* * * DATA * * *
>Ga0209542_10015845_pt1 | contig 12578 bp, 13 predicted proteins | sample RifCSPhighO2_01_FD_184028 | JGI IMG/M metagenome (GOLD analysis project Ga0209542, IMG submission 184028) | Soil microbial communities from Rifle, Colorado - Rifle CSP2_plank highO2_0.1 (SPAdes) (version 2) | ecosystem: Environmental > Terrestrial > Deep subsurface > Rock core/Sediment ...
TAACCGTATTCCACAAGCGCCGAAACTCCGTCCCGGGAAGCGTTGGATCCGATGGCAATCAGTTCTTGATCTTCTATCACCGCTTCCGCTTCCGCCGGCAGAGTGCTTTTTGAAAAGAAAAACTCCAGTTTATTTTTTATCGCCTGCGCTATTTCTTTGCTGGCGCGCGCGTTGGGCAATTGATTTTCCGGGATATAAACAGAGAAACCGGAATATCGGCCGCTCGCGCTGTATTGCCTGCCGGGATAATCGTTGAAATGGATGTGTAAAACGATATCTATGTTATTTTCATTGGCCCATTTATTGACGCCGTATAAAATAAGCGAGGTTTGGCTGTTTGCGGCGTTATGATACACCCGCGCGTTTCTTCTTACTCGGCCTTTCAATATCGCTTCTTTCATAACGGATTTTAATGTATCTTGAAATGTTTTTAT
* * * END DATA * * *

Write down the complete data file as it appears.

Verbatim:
>Ga0209542_10015845_pt1 | contig 12578 bp, 13 predicted proteins | sample RifCSPhighO2_01_FD_184028 | JGI IMG/M metagenome (GOLD analysis project Ga0209542, IMG submission 184028) | Soil microbial communities from Rifle, Colorado - Rifle CSP2_plank highO2_0.1 (SPAdes) (version 2) | ecosystem: Environmental > Terrestrial > Deep subsurface > Rock core/Sediment ...
TAACCGTATTCCACAAGCGCCGAAACTCCGTCCCGGGAAGCGTTGGATCCGATGGCAATCAGTTCTTGATCTTCTATCACCGCTTCCGCTTCCGCCGGCAGAGTGCTTTTTGAAAAGAAAAACTCCAGTTTATTTTTTATCGCCTGCGCTATTTCTTTGCTGGCGCGCGCGTTGGGCAATTGATTTTCCGGGATATAAACAGAGAAACCGGAATATCGGCCGCTCGCGCTGTATTGCCTGCCGGGATAATCGTTGAAATGGATGTGTAAAACGATATCTATGTTATTTTCATTGGCCCATTTATTGACGCCGTATAAAATAAGCGAGGTTTGGCTGTTTGCGGCGTTATGATACACCCGCGCGTTTCTTCTTACTCGGCCTTTCAATATCGCTTCTTTCATAACGGATTTTAATGTATCTTGAAATGTTTTTAT